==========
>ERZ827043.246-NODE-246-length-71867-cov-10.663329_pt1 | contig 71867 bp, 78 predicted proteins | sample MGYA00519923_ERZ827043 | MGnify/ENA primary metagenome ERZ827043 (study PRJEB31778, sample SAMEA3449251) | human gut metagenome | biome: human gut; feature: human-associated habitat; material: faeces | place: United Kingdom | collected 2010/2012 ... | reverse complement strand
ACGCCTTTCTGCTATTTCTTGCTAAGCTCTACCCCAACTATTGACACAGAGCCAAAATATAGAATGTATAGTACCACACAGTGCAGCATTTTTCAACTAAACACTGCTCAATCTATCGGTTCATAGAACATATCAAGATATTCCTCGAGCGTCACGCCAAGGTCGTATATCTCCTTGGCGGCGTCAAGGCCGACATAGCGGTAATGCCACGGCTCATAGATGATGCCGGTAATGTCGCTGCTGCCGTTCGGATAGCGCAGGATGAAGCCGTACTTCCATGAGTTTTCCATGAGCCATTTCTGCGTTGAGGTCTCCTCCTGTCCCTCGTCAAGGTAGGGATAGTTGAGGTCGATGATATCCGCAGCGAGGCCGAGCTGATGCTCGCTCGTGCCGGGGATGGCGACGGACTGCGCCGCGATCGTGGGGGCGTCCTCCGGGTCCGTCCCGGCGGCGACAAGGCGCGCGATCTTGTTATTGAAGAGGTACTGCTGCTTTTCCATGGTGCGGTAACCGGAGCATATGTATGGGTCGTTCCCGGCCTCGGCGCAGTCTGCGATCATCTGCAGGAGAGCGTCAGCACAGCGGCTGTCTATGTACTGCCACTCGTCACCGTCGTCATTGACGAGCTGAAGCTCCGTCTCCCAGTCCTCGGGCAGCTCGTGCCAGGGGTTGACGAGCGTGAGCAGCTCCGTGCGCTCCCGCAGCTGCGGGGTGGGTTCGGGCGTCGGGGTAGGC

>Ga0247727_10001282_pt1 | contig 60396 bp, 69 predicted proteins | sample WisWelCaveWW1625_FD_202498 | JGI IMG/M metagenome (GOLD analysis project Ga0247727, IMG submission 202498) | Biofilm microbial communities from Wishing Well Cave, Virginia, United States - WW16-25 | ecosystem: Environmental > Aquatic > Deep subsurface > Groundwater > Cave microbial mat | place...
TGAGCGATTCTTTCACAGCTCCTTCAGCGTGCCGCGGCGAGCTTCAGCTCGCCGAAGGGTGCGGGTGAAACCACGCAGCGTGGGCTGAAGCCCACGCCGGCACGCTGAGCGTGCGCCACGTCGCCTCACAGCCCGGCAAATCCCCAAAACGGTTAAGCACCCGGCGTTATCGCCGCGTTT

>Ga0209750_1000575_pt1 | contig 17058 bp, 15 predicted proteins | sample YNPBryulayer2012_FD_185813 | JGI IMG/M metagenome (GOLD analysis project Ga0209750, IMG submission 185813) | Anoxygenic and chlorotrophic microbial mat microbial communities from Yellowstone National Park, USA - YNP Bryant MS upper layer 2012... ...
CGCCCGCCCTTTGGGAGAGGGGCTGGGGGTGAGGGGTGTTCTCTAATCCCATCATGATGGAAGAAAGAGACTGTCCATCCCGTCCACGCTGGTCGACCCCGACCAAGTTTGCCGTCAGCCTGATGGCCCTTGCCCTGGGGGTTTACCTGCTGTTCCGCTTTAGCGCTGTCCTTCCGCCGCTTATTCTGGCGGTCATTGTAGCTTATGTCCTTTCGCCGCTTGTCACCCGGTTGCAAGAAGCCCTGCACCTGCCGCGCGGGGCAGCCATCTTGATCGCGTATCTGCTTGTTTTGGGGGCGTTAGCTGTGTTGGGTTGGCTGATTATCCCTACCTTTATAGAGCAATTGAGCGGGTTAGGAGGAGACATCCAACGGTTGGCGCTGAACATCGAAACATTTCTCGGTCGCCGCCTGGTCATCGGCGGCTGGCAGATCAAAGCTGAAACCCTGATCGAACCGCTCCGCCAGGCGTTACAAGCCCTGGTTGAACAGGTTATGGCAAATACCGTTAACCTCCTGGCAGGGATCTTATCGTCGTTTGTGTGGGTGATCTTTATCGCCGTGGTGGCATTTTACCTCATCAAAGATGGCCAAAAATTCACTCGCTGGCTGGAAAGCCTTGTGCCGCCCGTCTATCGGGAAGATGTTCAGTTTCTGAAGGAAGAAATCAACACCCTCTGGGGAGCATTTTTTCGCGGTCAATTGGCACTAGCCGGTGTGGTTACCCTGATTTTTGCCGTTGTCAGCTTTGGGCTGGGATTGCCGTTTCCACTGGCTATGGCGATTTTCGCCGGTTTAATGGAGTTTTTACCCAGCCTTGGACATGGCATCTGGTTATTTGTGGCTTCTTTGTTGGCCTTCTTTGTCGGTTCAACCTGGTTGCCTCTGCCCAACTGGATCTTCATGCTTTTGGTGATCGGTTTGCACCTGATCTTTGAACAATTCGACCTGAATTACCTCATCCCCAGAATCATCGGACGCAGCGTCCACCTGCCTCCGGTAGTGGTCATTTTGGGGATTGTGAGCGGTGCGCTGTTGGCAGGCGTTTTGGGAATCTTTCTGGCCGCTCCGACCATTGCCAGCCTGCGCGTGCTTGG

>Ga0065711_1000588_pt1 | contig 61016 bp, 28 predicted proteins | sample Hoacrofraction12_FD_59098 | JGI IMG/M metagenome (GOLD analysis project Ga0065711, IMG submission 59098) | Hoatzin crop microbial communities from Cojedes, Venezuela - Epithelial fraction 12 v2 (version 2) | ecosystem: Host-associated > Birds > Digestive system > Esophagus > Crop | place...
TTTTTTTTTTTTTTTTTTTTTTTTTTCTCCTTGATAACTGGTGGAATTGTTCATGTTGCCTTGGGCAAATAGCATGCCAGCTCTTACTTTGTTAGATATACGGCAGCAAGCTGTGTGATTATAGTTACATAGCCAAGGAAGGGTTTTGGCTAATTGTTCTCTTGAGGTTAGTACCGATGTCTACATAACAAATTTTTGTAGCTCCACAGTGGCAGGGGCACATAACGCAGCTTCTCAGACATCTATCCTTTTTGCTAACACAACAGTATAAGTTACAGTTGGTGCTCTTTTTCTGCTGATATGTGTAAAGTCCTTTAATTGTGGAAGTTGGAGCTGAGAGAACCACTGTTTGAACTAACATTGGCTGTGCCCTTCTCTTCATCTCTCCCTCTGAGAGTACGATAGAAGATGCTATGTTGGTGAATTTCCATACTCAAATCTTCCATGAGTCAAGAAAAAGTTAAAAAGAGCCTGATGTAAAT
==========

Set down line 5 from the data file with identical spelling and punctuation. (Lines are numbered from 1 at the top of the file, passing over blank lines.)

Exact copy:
>Ga0209750_1000575_pt1 | contig 17058 bp, 15 predicted proteins | sample YNPBryulayer2012_FD_185813 | JGI IMG/M metagenome (GOLD analysis project Ga0209750, IMG submission 185813) | Anoxygenic and chlorotrophic microbial mat microbial communities from Yellowstone National Park, USA - YNP Bryant MS upper layer 2012... ...